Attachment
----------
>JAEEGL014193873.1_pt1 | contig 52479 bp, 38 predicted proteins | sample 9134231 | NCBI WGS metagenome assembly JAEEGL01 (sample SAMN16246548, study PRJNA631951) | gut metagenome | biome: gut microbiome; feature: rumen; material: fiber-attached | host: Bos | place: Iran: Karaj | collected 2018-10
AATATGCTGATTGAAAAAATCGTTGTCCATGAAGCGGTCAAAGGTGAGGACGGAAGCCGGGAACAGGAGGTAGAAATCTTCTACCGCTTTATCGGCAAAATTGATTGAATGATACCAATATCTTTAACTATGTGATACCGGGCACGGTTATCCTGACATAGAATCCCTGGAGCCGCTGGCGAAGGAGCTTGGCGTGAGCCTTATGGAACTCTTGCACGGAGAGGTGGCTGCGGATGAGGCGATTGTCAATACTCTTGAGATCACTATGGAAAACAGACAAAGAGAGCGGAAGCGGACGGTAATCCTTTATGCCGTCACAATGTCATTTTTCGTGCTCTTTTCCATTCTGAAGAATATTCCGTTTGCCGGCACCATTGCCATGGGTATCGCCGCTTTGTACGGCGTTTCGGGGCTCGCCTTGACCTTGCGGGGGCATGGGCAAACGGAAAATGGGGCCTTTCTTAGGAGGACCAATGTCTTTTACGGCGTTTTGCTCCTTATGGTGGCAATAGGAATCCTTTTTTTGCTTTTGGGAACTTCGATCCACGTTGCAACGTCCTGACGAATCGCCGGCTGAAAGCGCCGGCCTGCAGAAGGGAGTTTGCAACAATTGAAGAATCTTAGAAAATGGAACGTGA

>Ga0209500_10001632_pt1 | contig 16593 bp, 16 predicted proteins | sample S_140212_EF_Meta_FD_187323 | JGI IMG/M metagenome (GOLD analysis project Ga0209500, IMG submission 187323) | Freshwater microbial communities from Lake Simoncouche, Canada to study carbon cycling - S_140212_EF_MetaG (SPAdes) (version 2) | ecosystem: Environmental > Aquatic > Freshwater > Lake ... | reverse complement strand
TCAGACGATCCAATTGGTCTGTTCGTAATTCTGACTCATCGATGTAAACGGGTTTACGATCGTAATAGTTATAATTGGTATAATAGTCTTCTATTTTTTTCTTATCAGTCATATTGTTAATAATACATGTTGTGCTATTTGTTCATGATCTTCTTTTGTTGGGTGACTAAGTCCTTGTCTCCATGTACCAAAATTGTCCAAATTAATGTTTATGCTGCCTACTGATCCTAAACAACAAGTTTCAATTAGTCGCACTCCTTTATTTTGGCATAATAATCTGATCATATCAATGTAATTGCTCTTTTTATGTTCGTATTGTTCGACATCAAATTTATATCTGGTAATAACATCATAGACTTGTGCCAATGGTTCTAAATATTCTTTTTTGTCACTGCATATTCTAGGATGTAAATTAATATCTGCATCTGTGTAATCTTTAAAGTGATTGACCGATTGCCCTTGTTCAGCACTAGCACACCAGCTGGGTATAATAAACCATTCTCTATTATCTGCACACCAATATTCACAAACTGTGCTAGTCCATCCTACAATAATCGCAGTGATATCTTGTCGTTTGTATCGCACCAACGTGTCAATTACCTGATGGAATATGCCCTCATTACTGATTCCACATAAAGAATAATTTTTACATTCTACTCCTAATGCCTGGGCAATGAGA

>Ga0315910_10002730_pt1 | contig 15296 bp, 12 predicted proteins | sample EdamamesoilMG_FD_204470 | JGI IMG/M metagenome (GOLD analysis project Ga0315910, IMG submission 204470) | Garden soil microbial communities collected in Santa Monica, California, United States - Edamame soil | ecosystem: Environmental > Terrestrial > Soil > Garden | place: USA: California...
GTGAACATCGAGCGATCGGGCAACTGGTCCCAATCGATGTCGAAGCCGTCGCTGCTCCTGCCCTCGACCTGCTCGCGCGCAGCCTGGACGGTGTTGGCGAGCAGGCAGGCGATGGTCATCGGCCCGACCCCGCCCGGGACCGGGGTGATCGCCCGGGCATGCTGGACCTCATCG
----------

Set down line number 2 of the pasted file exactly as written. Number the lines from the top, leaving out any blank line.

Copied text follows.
AATATGCTGATTGAAAAAATCGTTGTCCATGAAGCGGTCAAAGGTGAGGACGGAAGCCGGGAACAGGAGGTAGAAATCTTCTACCGCTTTATCGGCAAAATTGATTGAATGATACCAATATCTTTAACTATGTGATACCGGGCACGGTTATCCTGACATAGAATCCCTGGAGCCGCTGGCGAAGGAGCTTGGCGTGAGCCTTATGGAACTCTTGCACGGAGAGGTGGCTGCGGATGAGGCGATTGTCAATACTCTTGAGATCACTATGGAAAACAGACAAAGAGAGCGGAAGCGGACGGTAATCCTTTATGCCGTCACAATGTCATTTTTCGTGCTCTTTTCCATTCTGAAGAATATTCCGTTTGCCGGCACCATTGCCATGGGTATCGCCGCTTTGTACGGCGTTTCGGGGCTCGCCTTGACCTTGCGGGGGCATGGGCAAACGGAAAATGGGGCCTTTCTTAGGAGGACCAATGTCTTTTACGGCGTTTTGCTCCTTATGGTGGCAATAGGAATCCTTTTTTTGCTTTTGGGAACTTCGATCCACGTTGCAACGTCCTGACGAATCGCCGGCTGAAAGCGCCGGCCTGCAGAAGGGAGTTTGCAACAATTGAAGAATCTTAGAAAATGGAACGTGA